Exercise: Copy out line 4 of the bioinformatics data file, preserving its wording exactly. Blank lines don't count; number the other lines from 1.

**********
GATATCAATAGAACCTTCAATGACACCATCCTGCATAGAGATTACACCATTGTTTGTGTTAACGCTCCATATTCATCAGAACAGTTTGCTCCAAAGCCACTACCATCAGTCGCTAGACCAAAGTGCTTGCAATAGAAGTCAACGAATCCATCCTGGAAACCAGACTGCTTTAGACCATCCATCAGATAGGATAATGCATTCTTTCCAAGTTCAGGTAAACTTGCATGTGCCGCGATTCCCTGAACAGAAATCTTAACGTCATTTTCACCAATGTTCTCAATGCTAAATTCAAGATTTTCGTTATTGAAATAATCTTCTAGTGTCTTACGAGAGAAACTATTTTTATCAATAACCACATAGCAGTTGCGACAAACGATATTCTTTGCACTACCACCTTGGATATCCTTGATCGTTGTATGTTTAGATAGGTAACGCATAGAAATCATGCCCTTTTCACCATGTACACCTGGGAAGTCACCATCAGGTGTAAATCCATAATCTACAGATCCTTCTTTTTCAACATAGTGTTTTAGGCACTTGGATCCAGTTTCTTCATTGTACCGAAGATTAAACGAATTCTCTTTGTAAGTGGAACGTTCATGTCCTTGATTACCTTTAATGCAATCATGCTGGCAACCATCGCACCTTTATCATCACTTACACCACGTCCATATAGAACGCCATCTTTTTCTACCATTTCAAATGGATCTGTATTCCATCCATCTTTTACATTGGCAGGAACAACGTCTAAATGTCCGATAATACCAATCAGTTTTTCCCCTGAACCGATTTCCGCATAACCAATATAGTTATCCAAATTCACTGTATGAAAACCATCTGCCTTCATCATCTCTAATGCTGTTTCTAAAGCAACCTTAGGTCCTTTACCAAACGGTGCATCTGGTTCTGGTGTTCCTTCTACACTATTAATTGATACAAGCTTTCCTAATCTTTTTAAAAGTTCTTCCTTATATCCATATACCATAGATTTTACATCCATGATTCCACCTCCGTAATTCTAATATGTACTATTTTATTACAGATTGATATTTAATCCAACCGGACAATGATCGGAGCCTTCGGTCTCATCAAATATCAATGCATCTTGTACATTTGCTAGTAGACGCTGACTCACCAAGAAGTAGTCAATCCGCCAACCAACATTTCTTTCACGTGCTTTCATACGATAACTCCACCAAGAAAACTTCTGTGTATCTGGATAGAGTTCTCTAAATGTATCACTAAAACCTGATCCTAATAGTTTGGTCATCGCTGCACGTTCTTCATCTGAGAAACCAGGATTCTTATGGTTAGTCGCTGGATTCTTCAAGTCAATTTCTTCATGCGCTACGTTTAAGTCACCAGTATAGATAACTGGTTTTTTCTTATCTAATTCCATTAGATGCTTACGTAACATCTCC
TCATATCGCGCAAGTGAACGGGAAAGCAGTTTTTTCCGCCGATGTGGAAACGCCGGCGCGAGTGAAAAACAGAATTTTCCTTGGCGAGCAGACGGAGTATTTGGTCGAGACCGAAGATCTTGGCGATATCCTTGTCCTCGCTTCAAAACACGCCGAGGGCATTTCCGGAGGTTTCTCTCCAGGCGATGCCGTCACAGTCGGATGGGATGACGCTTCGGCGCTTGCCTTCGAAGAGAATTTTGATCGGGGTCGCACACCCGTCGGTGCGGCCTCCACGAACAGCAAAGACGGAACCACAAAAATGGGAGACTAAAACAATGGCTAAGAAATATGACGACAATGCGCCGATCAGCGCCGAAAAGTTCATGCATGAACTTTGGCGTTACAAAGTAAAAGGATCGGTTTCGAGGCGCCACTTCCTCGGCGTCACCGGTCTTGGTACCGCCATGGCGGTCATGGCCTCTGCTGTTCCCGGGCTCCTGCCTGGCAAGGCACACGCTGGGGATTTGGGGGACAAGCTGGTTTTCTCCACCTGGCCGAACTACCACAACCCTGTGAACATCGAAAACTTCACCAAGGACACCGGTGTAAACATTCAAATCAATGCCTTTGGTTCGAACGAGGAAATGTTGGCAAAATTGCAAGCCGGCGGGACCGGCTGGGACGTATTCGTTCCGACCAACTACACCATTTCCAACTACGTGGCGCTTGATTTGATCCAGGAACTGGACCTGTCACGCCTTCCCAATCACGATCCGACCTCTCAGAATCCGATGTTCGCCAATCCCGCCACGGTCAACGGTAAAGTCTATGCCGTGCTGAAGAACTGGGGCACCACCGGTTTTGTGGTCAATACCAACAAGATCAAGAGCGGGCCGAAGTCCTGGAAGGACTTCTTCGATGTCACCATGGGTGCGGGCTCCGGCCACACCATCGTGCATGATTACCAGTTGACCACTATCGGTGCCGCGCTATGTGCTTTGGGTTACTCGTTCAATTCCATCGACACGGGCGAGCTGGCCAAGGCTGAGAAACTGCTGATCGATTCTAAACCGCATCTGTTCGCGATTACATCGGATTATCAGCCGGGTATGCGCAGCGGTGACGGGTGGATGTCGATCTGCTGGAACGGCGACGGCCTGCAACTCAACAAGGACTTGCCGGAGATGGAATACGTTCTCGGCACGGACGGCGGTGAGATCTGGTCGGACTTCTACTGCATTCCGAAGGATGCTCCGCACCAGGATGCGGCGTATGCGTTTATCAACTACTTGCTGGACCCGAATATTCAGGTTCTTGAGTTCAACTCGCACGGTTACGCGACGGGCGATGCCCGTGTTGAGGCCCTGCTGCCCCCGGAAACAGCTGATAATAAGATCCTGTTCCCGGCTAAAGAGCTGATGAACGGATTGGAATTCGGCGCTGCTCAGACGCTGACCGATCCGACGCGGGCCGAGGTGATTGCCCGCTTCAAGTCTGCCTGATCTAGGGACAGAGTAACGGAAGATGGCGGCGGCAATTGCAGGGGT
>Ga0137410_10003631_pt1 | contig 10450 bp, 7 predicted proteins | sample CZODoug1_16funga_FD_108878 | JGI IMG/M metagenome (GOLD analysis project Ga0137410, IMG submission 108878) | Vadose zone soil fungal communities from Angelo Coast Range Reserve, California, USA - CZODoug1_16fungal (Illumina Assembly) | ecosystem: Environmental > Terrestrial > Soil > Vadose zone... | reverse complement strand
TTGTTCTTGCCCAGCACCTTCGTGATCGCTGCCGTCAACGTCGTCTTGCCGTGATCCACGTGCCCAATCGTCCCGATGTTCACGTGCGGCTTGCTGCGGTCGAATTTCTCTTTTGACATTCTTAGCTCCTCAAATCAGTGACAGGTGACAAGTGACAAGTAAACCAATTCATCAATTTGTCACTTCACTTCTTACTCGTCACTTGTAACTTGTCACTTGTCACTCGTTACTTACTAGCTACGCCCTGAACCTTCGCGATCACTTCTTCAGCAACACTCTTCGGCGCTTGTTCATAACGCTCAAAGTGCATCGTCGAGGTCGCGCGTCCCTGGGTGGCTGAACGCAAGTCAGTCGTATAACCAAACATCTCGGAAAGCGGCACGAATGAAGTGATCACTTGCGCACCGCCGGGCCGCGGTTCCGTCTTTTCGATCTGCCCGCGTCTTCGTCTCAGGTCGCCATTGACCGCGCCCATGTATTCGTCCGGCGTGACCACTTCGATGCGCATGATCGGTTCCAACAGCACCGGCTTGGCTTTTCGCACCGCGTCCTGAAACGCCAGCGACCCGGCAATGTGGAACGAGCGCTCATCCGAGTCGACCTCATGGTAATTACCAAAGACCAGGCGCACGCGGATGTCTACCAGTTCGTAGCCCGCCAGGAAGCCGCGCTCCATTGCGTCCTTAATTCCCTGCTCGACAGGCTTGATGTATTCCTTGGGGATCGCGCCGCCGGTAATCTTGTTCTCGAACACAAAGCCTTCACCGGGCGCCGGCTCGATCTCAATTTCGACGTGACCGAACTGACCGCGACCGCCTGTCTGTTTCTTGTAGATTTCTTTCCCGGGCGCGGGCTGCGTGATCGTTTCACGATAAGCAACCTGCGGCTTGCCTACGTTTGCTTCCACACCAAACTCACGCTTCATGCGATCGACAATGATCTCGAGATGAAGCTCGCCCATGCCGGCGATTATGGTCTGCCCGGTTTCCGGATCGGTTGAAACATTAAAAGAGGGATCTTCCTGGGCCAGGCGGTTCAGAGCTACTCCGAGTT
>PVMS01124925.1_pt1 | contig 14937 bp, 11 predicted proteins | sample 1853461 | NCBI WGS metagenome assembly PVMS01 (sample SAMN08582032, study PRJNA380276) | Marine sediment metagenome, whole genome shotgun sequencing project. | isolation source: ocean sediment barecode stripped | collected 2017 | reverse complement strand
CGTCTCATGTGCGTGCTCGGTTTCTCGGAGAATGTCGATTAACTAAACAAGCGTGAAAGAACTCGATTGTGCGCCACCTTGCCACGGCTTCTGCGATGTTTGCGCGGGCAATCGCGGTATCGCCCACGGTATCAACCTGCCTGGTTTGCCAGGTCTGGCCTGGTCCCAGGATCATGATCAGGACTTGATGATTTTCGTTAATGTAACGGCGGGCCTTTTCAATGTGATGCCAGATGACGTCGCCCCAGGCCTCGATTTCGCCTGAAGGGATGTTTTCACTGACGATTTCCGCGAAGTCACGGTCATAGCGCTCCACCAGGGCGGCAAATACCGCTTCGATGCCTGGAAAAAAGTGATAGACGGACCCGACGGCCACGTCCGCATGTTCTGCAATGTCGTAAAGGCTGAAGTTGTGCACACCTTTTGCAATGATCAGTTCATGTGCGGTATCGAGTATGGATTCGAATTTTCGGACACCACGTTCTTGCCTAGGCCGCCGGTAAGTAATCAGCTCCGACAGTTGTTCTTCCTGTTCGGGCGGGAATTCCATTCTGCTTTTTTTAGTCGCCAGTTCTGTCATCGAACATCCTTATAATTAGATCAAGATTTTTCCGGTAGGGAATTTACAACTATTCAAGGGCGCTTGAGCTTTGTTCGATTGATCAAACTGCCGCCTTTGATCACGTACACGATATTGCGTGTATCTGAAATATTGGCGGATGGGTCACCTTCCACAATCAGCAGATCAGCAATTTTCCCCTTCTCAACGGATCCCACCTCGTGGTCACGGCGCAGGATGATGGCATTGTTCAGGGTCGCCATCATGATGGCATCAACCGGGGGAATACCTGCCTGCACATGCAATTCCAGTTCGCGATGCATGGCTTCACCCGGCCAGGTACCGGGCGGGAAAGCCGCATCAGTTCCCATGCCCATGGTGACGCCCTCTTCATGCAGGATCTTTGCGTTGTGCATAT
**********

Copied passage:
TTGTTCTTGCCCAGCACCTTCGTGATCGCTGCCGTCAACGTCGTCTTGCCGTGATCCACGTGCCCAATCGTCCCGATGTTCACGTGCGGCTTGCTGCGGTCGAATTTCTCTTTTGACATTCTTAGCTCCTCAAATCAGTGACAGGTGACAAGTGACAAGTAAACCAATTCATCAATTTGTCACTTCACTTCTTACTCGTCACTTGTAACTTGTCACTTGTCACTCGTTACTTACTAGCTACGCCCTGAACCTTCGCGATCACTTCTTCAGCAACACTCTTCGGCGCTTGTTCATAACGCTCAAAGTGCATCGTCGAGGTCGCGCGTCCCTGGGTGGCTGAACGCAAGTCAGTCGTATAACCAAACATCTCGGAAAGCGGCACGAATGAAGTGATCACTTGCGCACCGCCGGGCCGCGGTTCCGTCTTTTCGATCTGCCCGCGTCTTCGTCTCAGGTCGCCATTGACCGCGCCCATGTATTCGTCCGGCGTGACCACTTCGATGCGCATGATCGGTTCCAACAGCACCGGCTTGGCTTTTCGCACCGCGTCCTGAAACGCCAGCGACCCGGCAATGTGGAACGAGCGCTCATCCGAGTCGACCTCATGGTAATTACCAAAGACCAGGCGCACGCGGATGTCTACCAGTTCGTAGCCCGCCAGGAAGCCGCGCTCCATTGCGTCCTTAATTCCCTGCTCGACAGGCTTGATGTATTCCTTGGGGATCGCGCCGCCGGTAATCTTGTTCTCGAACACAAAGCCTTCACCGGGCGCCGGCTCGATCTCAATTTCGACGTGACCGAACTGACCGCGACCGCCTGTCTGTTTCTTGTAGATTTCTTTCCCGGGCGCGGGCTGCGTGATCGTTTCACGATAAGCAACCTGCGGCTTGCCTACGTTTGCTTCCACACCAAACTCACGCTTCATGCGATCGACAATGATCTCGAGATGAAGCTCGCCCATGCCGGCGATTATGGTCTGCCCGGTTTCCGGATCGGTTGAAACATTAAAAGAGGGATCTTCCTGGGCCAGGCGGTTCAGAGCTACTCCGAGTT